Last night I had the opportunity to see the 20th anniversary of the Broadway musical RENT. Tears ran down my cheeks as I watched the character Angel die of AIDS. Memories of my sweet sad goodbye with Garryn, a close friend who had contracted HIV AIDS in the 1990s washed over me as I watched Angel’s lover, Collins, struggle with the loss of his beloved.
I had lived in a commune of sorts on Ironwood Drive in San Jose whom a witty friend had dubbed “The House of Chaos”. I lived with Tyagi and a rotating cast of characters over the course of 9 years from 1990 to our fateful move in 1999. At first, I was hesitant to move in, as I didn’t know Tyagi well and was afraid to trust my intuition. Soon we were in full swing, with weekly house meetings where a self-proclaimed anarchist, John, would accuse me of being “rectilinear” when I complained of food left out on the kitchen counters and mice scuttling across the floors. My housemate Stacy liked to crossdress and would often appear in latex and little else. She/he (we had not yet discussed pronouns in those days) decorated her room with mannequins and a stream of eye-catching textiles, which would inch their way into the living room and hallways.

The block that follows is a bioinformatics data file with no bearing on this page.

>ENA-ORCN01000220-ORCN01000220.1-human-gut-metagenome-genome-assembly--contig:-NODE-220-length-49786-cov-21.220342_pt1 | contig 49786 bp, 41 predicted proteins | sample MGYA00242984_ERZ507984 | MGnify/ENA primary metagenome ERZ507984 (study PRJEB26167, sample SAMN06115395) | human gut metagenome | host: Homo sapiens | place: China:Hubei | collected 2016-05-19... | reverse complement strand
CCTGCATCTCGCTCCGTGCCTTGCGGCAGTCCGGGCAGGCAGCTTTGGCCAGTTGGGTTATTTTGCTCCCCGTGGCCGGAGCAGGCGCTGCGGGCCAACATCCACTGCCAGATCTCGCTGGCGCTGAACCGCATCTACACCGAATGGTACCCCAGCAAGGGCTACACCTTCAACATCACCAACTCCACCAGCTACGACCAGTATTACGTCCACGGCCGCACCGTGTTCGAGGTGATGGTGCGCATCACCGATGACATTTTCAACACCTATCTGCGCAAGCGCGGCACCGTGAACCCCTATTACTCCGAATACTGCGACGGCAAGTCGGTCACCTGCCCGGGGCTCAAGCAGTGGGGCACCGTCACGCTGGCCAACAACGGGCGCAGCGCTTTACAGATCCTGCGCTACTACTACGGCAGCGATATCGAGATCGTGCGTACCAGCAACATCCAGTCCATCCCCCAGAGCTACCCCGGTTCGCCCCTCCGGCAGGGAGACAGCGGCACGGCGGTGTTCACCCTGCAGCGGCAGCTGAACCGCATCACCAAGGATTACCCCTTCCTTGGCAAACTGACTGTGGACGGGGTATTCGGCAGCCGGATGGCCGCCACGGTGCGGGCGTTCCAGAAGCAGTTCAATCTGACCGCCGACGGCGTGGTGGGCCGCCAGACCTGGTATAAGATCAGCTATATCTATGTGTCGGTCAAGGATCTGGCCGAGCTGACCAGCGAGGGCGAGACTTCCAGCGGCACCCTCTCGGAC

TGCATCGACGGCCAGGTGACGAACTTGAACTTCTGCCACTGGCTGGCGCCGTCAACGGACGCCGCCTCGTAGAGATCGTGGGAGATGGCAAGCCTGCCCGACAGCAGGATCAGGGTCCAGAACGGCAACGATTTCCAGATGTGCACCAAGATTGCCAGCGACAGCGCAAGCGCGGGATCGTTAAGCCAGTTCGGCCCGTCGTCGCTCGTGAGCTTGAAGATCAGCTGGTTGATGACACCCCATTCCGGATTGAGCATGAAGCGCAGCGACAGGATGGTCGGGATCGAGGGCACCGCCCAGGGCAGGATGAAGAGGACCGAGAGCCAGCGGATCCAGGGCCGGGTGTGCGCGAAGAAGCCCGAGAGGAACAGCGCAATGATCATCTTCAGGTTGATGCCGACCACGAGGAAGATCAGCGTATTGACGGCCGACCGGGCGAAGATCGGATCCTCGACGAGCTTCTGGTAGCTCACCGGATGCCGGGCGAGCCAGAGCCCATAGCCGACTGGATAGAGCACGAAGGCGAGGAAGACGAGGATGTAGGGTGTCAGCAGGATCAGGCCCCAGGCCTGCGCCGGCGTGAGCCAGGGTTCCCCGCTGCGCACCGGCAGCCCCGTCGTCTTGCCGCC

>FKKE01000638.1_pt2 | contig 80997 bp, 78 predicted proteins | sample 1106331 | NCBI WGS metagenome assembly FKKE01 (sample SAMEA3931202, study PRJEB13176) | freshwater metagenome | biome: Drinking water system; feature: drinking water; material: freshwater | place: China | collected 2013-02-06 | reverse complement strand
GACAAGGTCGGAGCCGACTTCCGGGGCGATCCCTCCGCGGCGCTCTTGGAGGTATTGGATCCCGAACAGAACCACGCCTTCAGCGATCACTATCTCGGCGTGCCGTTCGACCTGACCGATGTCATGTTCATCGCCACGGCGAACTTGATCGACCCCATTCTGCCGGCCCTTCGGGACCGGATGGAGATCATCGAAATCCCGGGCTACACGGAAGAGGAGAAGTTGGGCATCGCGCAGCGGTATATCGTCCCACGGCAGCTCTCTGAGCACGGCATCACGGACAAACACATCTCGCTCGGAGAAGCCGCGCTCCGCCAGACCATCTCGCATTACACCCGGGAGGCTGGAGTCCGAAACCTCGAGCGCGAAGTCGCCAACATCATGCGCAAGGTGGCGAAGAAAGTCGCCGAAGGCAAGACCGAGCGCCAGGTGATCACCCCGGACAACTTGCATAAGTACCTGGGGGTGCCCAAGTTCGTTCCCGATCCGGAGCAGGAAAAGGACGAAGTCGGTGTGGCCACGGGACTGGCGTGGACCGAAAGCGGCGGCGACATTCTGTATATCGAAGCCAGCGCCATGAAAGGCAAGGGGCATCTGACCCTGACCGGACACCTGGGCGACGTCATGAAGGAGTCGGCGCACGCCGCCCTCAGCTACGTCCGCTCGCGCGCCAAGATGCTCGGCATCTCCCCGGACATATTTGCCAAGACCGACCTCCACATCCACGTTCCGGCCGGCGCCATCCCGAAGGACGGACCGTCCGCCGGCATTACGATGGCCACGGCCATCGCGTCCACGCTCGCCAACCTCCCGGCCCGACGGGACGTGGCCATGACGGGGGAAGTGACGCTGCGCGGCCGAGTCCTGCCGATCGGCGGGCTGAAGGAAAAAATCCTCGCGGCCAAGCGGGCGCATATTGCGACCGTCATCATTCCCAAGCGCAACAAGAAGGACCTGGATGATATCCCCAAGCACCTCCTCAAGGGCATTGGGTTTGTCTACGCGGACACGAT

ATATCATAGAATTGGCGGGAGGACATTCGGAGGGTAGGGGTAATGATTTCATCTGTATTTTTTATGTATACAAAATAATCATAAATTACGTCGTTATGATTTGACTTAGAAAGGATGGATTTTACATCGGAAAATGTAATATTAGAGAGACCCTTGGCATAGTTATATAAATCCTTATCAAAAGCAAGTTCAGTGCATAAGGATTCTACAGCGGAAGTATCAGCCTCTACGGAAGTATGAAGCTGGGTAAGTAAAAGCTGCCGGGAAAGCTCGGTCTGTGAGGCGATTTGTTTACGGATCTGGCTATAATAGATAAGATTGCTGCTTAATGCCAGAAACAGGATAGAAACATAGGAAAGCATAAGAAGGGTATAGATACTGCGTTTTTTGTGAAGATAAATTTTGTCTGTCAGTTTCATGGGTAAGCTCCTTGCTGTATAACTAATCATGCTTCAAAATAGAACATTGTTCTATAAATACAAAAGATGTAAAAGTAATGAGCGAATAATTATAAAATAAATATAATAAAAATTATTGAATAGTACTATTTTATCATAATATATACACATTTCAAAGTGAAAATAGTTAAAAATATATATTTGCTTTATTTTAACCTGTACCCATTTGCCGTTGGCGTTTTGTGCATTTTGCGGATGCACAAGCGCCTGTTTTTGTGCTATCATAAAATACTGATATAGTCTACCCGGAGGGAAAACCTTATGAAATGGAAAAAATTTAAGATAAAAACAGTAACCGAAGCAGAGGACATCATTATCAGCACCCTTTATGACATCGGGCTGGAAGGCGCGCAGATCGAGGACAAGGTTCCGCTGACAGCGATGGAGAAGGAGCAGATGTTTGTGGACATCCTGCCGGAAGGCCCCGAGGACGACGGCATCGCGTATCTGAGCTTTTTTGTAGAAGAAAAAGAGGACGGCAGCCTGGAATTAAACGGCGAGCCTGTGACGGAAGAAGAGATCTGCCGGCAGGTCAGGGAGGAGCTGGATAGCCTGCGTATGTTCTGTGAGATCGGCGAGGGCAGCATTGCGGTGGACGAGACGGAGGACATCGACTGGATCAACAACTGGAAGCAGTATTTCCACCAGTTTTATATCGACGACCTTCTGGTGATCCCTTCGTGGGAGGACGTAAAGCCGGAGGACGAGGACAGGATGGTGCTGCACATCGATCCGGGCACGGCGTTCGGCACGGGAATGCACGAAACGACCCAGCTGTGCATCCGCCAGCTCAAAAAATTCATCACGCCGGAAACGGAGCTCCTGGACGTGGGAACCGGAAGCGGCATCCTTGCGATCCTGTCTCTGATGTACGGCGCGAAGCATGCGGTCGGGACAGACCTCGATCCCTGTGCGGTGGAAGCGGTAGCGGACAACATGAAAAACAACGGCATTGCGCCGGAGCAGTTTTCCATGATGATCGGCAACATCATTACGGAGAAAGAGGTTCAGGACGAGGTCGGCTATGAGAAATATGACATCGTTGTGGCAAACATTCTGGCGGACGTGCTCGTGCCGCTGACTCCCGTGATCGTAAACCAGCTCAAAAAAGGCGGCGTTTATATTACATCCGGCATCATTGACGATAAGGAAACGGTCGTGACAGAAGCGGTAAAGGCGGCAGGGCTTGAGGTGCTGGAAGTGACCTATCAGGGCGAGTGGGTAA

Four pinball machines and two or three stand up Atari video games lined the walls of the living room, having been brought out by John from Ohio. We had a wall in the kitchen that the landlord had intended to paint dubbed the wailing wall, a graffiti spattered space full of witticisms and original ideas. One such phrase was “Free your ass and your mind will follow”. The House of Chaos saw wild parties with strange confluences of people on the fringe of society including artists, anarchists, scholars, magicians, mystics, paganism, and religious folk, as well as those interested in BDSM. I had a few close friends who were transgender, and many who were gay. I was living in a suburban version of the Bohemia depicted in RENT’s East Village New York City scape.
Walking out of the musical, I felt my heart ache for the life I had lost. With its instability and trauma came excitement and exposure to interesting people and ideas. In many ways my childhood had prepared me for such a life, exposing me to the interesting, Bohemian circles of my parents. Their friends were artists, thinkers, and academics, and I reveled in after dinner talk of the mysteries of life. It was the 1970s by the time I was able to consciously participate in my parents’ circles, and I got a taste of the revolution that had transpired the previous decade. Perhaps little wonder that I long for a deeply stimulating, unconventional life.